(re)Assess: Good Things Come In 3's!

Today, browsing through home storage and organization books. I read an article called "10 things successful women do" (it was as cheesy as it sounds), but one of the tips were "Make your bed".  It didn't have as much to do with making your bed as much as it had to do with keeping your space clean. A clean space = a stress free mind.

The nice thing about keeping a blog is re-reading old posts and seeing how quickly your attitude, mind frame and opinion can change over such a short period of time. It's like when I look back on my high school journals and have a giggle at how melodramatic I was. I love that I have documented the details of how I've felt: how at times I've been naive, how curious, positive and hopeful I've been (and am). I have a resolution to go back and read my past journals on New Years Day, to remember everything that had happened over the last year and reflect on how I changed and grew from my experiences. It's a cool thing to review the words and thoughts of your past self. I feel like in 3 months I've learned so much. When I wrote my last post, I was still recovering from treatment #4: I hadn't slept in over a week, was suffering from abnormally crazy hot flashes and was definitely feeling down.

I'm at the very end of this treatment - day twenty - and I'm feeling so much better, mentally and physically. Re-reading my last post I felt so sad for myself (ha). It was definitely one of those low moments that everyone warned me about. When you're diagnosed, you generally go for a "Chemo Teach" class at the hospital: they make you sit through a particularly painful and scary slideshow of all of the side effects you may/may not experience, followed by a Q&A with a nurse that works on the chemo floor. They take you for a little tour around the cancer wing and the volunteers show you where you can find warm blankets, orange juice, and how to wheel yourself to the bathrooms. My volunteer pulled me aside while we were on our tour and told me she had gone through chemo herself and now that she's older has decided to volunteer. She she had two piece of advice for me:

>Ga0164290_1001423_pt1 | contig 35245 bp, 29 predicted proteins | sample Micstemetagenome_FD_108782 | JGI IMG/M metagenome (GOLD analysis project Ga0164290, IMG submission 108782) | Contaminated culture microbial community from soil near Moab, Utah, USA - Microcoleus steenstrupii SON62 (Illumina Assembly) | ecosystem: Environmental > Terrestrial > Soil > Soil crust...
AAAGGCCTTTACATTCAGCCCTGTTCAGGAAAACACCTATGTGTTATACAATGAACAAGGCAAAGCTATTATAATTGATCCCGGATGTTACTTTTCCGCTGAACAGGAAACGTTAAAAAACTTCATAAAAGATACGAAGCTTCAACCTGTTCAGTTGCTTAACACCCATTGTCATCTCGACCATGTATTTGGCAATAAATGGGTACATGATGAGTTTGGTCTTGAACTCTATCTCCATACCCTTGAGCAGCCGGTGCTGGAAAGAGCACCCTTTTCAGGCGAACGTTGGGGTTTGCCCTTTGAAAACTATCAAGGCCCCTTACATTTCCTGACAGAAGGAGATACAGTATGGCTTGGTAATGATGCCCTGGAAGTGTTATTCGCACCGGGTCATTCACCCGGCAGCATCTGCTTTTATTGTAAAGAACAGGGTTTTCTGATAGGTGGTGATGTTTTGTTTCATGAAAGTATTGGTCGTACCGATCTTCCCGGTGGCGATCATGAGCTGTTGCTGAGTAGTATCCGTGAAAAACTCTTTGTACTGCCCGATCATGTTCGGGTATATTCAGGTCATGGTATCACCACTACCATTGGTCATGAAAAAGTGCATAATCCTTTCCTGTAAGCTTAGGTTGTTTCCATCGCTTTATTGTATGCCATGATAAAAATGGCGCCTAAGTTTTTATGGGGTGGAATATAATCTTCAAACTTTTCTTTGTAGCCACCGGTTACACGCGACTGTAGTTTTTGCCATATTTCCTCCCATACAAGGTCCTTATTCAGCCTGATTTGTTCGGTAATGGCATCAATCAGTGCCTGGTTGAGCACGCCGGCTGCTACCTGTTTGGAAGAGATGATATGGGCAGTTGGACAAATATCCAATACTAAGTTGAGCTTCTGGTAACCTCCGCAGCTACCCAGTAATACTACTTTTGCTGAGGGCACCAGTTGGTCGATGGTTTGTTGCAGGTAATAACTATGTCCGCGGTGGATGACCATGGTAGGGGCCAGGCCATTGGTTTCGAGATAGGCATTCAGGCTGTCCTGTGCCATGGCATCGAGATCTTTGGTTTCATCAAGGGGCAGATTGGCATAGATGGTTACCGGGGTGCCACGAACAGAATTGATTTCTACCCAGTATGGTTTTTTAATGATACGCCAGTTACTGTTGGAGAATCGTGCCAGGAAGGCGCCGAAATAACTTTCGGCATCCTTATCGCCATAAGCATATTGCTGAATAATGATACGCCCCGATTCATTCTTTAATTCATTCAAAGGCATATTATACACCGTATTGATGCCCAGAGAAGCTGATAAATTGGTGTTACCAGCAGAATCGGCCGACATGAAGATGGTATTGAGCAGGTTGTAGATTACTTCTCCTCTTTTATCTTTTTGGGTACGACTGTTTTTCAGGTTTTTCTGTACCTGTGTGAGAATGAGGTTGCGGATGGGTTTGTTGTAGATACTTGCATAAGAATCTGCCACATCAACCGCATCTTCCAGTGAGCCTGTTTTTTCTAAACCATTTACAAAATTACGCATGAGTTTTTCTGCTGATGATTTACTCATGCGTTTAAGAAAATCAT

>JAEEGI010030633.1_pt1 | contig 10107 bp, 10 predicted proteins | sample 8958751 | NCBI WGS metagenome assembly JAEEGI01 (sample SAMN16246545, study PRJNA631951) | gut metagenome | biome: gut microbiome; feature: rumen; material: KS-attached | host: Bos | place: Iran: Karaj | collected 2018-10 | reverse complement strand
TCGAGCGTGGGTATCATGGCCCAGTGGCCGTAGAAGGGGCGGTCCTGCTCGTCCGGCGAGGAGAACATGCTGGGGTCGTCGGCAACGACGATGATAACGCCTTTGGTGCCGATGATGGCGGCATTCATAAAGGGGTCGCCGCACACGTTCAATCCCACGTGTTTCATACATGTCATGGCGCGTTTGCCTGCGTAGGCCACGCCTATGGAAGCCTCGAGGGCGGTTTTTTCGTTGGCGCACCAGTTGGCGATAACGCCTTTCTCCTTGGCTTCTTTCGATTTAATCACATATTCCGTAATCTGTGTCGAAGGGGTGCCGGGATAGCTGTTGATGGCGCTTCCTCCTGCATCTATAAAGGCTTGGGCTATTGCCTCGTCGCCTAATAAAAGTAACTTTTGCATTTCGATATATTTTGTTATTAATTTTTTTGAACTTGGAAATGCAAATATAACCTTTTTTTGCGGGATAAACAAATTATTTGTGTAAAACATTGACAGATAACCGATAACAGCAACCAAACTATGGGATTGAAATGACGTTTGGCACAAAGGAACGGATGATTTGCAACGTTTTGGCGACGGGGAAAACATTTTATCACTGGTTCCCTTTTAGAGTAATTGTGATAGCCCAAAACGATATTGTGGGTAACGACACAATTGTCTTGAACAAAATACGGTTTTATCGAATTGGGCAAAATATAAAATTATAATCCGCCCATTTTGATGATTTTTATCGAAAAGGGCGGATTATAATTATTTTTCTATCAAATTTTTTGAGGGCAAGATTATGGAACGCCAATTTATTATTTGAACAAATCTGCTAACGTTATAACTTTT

1) Take advantage of the good days. There will be good days and there will be some very bad days. When you have a good day, take advantage of it and don't take it for granted. You don't know when your next good day will come again.

2) Go for walks. Get fresh air every day. Even if it's just around the block.

I think this is pretty good advice whether you're going through chemo or not! I was given a lot of advice when this all started, but for some reason, this is what stuck.

I'm getting increasingly tired as the time goes by: I find myself waking up in the morning and after breakfast I'm ready for a nap. Despite this, I do find it so important to get outside at least once a day, no matter how tired I am. It's a brutal cycle: I can't sleep at night, so I sleep during the day, then my nap is pushed later, and by the time night comes... I can't sleep again! I'm trying to break the cycle but for now, it's what works for me. But the walks help for light exercise and to tire me out a bit.

I'm prepping myself for this Tuesday (tomorrow) - treatment 5/6! At the beginning of this week I met with my oncologist, preparing for the worst. For some reason preparing for bad news helps me appreciate good news so much more. If you remember, I hadn't seen any change in my tumour at all the last 2 treatments. I think that contributed to my attitude after the last one: to have your life completely uprooted and to feel like it is for no reason is devastating.

But...guess what? I got some GREAT news this time around! It seems like for me, good things really DO come in 3's. After my first round, I had three pieces of good news. It's the same this time! Here goes:

1) My catscan I had 2 weeks ago on my lungs came back in: it was CLEAR. The cancer has not spread and the spots on my lungs they were concerned about back in November are nothing to worry about.